Biggs Lecture - Genericity and (In)Definiteness: A Cross-linguistic Perspective
Abstract: Our views of genericity, a universal semantic concept, are largely shaped by English, the language in which genericity was first studied. Our views on (in)definiteness, also a universal concept, are also influenced by English where the study of the indefinite-definite distinction has its roots. While these concepts are universal, their expression is subject to significant cross-linguistic variation. In this talk, genericity and (in)definiteness are considered from the perspective of languages different from English.
We first look at variations in generic terms based on number (Dinosaurs are extinct and The dinosaur is extinct). Do the observed differences between them derive from the presence or absence of definiteness marking or from singular vs. plural marking? Languages that mark definiteness on singular and plural kind terms as well as languages that do not mark definiteness on either prove instructive.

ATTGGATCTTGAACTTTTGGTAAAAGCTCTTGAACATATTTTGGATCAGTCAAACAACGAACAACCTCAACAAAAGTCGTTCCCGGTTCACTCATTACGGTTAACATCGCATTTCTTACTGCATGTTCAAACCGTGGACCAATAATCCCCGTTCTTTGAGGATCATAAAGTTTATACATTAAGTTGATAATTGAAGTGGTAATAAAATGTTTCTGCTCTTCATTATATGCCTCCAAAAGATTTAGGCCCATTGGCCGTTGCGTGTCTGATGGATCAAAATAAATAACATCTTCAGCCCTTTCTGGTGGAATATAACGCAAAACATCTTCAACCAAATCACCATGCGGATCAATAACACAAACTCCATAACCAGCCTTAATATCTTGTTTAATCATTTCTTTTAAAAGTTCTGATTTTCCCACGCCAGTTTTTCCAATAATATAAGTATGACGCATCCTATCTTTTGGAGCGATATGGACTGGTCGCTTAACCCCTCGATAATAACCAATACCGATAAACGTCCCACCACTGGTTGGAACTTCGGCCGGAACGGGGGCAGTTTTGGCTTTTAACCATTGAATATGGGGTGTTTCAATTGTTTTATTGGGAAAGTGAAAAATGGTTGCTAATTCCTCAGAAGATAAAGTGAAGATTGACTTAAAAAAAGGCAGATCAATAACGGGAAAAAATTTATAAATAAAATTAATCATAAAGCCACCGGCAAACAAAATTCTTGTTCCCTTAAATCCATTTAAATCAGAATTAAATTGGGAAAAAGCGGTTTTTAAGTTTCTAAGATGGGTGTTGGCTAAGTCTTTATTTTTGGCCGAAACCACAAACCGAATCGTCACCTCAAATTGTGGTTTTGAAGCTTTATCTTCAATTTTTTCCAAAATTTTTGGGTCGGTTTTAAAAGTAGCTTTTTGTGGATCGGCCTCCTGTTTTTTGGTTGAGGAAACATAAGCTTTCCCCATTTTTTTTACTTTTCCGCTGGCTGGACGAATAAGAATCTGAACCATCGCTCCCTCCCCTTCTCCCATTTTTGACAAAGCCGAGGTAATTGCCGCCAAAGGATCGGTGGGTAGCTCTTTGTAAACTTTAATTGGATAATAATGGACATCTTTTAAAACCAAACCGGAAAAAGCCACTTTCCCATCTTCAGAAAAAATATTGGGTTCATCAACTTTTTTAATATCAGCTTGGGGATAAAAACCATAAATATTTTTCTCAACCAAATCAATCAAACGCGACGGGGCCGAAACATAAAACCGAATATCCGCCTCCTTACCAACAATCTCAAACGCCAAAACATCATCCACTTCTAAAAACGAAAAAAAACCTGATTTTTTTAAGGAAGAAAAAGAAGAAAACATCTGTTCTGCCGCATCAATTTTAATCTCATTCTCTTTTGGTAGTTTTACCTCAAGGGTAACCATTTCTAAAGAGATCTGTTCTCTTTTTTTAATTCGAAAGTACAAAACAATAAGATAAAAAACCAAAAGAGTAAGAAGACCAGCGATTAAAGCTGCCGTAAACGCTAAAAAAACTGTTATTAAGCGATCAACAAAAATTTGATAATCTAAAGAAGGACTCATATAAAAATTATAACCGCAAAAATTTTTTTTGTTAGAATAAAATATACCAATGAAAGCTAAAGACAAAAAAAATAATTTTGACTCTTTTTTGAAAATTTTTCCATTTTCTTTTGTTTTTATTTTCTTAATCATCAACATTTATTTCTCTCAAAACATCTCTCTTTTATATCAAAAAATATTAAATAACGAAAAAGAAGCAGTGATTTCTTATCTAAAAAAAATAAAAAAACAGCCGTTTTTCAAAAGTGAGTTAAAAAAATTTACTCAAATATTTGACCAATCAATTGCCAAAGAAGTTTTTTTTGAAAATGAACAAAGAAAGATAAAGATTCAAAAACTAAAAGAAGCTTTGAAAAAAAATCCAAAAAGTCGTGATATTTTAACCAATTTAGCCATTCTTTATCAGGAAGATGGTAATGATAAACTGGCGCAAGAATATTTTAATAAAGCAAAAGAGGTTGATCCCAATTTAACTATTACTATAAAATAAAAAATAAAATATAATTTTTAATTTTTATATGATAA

We also consider (in)definiteness at the ordinary individual level in languages without articles and establish that, appearances notwithstanding, bare NPs in such languages are not bona fide indefinites. Their indefinite readings are derivative on their
kind-level meanings, except in specific syntactic positions such as the direct object position. Can this perspective on article-less languages help explain observations about the second language acquisition of articles?
In discussing these two phenomena effort will be made to connect insights from the linguistic literature with insights from some literature from experimental philosophy and psychology and psycholinguistics.